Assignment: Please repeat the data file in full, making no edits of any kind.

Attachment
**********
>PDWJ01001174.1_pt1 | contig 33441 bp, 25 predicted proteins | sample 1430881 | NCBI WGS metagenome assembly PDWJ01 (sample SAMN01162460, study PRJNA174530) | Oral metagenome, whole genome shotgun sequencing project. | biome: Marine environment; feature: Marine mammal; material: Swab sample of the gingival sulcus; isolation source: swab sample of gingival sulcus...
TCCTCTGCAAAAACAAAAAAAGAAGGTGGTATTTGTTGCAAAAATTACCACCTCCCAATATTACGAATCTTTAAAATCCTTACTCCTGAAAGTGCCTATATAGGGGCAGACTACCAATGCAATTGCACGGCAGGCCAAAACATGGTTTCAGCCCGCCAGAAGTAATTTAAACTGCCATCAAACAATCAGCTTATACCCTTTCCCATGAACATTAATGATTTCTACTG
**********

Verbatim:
>PDWJ01001174.1_pt1 | contig 33441 bp, 25 predicted proteins | sample 1430881 | NCBI WGS metagenome assembly PDWJ01 (sample SAMN01162460, study PRJNA174530) | Oral metagenome, whole genome shotgun sequencing project. | biome: Marine environment; feature: Marine mammal; material: Swab sample of the gingival sulcus; isolation source: swab sample of gingival sulcus...
TCCTCTGCAAAAACAAAAAAAGAAGGTGGTATTTGTTGCAAAAATTACCACCTCCCAATATTACGAATCTTTAAAATCCTTACTCCTGAAAGTGCCTATATAGGGGCAGACTACCAATGCAATTGCACGGCAGGCCAAAACATGGTTTCAGCCCGCCAGAAGTAATTTAAACTGCCATCAAACAATCAGCTTATACCCTTTCCCATGAACATTAATGATTTCTACTG